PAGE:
Saturday, 6 September 2008

VMware ESXi on an HP ML110 G5

I recently bought an HP ML110 G5 from Ebuyer because it was going very cheap (£220 for a dual core Xeon, 1GB RAM and 250GB hard disk). This box will be my new server, possibly for trying things out with, but maybe as a replacement for my Shuttle that currently runs VMware Server on OpenSUSE.

Unfortunately, the first attempt at installing ESXi failed with the message that no storage devices could be found. After some searching, I found that by changing the disk settings in the BIOS from "Auto" to "SATA" fixed the problem and the disk was found (full details here.

The installer again failed with the following error: "Unable to write image to the selected disk. This maybe caused by bad sectors on the device or another hardware problem."

One comment I read suggested the amount of memory could be a problem. As this is to be a VM server, I ordered another 4GB RAM (CT810056 4GB kit (2GBx2), 240-pin DIMM Upgrade for a HP - Compaq ProLiant ML110 G5 System) from Crucial and fitted it this morning.

ESXi installed without any problems. Now to install some VMs...

4 comments:

Damian said...

Hi JR

I too have an HP Proliant ML110 G5, which I bought a month back for £115 with shipping - bargain price (uk.insight.com).

My first attempt at installing RHEL5 failed.
Well, the install went through fine, but then first boot gave a kernel panic...haven't had time to look at it since (been a few weeks now).

Anyway, was hoping to do the same as you - setup a bunch of VM's on the box, rather than limiting myself to a single OS instance.

Having never done this before, I assume (from your post) that one uses VMware ESXi?

Would be curious to know your progress in getting the machine up and running...

....looks like I'll too need to push up the memory beforehand though...

D.

JR said...

Hi Damian.

Yes - I'm using the latest version of ESXi. To be honest, I've spent most of my time with the box playing with various hypervisors - ESXi, Citrix XenServer Express and a trial copy of Windows Server 2008.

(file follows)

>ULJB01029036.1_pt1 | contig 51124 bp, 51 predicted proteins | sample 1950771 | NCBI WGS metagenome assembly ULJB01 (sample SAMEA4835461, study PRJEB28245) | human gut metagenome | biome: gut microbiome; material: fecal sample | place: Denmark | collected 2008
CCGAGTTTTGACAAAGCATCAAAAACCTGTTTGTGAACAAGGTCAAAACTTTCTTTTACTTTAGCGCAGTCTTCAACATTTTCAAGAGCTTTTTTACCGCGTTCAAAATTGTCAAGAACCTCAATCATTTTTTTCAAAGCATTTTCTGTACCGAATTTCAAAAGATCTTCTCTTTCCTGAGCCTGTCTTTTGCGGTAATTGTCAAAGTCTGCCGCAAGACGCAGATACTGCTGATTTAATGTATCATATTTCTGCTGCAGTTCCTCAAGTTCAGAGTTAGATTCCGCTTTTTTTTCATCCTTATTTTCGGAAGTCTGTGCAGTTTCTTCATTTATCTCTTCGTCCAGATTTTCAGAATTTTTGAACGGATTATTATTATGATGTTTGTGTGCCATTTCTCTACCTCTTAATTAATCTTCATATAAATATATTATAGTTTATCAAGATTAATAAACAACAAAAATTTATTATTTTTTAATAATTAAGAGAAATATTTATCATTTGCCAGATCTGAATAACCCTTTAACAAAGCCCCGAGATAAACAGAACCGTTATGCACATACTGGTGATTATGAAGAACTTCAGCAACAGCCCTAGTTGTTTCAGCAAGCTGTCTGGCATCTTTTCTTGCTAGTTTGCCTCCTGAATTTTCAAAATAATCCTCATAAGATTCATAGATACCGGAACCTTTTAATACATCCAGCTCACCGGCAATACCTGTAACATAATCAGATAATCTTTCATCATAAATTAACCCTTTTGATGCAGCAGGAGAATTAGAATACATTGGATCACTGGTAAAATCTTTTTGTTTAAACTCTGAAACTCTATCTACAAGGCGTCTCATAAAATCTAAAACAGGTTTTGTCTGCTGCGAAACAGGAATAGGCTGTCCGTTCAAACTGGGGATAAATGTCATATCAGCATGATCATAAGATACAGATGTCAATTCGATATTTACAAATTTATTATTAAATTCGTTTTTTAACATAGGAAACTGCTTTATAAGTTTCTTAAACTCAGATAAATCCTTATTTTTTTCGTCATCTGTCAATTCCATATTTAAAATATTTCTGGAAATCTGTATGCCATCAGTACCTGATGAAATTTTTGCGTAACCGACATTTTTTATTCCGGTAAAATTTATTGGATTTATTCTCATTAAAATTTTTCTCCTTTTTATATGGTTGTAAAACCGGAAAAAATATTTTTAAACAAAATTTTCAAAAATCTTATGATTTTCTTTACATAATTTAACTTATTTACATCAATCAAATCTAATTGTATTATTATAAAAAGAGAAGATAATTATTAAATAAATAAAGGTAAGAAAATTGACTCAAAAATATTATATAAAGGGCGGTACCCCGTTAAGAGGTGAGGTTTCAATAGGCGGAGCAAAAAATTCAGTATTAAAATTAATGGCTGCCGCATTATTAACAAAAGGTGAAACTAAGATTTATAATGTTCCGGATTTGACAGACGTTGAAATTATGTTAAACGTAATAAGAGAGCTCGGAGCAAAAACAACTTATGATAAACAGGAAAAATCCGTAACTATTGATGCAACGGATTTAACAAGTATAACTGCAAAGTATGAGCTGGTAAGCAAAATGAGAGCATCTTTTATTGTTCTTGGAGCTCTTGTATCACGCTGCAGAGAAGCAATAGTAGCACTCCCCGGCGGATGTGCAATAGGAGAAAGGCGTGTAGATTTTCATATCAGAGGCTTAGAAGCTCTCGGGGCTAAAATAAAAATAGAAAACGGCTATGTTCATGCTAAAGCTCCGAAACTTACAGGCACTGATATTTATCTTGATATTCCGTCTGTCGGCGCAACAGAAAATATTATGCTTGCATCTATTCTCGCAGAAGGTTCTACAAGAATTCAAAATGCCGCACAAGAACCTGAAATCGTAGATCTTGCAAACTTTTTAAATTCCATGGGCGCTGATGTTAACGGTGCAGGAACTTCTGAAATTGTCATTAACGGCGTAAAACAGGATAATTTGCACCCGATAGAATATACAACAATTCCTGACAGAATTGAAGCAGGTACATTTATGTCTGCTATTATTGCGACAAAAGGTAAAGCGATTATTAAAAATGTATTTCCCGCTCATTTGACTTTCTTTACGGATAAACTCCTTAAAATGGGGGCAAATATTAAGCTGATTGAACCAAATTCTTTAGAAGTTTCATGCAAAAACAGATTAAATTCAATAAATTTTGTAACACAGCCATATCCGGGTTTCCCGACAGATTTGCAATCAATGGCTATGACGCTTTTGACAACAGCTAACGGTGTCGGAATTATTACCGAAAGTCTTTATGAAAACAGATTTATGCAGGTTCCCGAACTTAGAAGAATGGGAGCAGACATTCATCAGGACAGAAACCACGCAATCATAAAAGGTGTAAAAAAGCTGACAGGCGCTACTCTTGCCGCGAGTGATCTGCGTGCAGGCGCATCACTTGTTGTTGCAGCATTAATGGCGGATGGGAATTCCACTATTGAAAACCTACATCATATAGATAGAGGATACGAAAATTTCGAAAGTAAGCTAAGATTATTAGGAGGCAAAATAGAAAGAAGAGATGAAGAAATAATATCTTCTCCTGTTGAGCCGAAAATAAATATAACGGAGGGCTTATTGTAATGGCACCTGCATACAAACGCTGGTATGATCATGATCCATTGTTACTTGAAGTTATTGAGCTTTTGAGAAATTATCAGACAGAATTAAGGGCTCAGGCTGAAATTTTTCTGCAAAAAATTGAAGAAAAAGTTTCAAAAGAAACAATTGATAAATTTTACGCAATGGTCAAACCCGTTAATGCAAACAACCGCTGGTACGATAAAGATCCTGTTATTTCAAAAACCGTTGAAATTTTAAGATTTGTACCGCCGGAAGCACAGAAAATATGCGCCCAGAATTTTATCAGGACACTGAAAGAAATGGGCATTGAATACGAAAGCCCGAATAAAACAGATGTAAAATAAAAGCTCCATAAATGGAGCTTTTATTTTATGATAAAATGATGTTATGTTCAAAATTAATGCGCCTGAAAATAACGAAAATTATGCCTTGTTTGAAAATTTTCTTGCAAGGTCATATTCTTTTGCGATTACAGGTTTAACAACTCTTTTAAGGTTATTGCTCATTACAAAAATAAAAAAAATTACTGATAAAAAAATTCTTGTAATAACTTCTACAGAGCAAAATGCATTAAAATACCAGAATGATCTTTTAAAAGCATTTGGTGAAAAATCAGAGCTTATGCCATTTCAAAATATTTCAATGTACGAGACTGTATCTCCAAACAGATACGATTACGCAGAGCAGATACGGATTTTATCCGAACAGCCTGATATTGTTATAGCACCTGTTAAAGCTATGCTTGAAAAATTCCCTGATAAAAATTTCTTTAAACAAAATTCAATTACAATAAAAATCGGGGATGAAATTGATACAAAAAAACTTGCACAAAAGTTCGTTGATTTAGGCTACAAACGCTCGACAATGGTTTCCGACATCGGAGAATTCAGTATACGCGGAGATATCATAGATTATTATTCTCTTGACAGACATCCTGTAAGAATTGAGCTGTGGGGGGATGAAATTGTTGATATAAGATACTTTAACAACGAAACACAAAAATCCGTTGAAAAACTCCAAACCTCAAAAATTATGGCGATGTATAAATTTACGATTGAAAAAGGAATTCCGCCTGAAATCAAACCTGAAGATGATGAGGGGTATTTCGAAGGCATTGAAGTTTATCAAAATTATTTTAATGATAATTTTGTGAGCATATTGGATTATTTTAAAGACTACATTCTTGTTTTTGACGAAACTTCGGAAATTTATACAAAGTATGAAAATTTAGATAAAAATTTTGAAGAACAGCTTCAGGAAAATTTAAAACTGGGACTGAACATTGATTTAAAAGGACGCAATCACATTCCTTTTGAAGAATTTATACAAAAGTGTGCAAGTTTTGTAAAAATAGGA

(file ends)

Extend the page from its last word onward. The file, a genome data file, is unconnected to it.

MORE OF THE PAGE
The problem is that both ESXi and XenServer requires a Windows client to configure them, so I'm having to use my wife's machine (my main machine is Linux or Mac OS X).

For what it's worth, ESXi seems to work fine. I've not done much with it beyond create a couple of VMs. I'm on the VMware training fast track next month, so will be putting a lot more effort in when I get back in order to revise for the VCP exam.

Damian said...

Hi JR

Interesting....
So which would you say runs better, or is more "manageable" between ESXi, Xen and Win2k8?
Have you had a look at Solaris 10 containers? My work colleagues feel that is it the fastest "bare metal"
experience of virtualization on the market yet....although I'd imagine one could only run Solaris or Linux
in such a setup (which is all I'm after anyway).

D.

JR said...

Hi Damian.

I've used Solaris Containers / Zones a lot in my workplace. It is a very useful way to create Solaris environments, and even Linux (using a "branded zone").

However, it's not really bare-metal. It's more a way to break a single Solaris instance into multiple, separate environments.

At home, I'm running a Suse server with VMware Server on top. In this I've created a Solaris 10 VM which I've then zoned to create separate dns and mail servers. Why? Because I could... and I wanted to see how well it worked. Answer: well enough that it's been like that for a year, but I'm looking to use the ML110 to implement something on the bare metal.

As for the manageability of the various hypervisors, they generally appear to be similar for the basics. I use VMware at work, so have more familiarity of VI Client, but all of them are wizard driven and have the same concepts.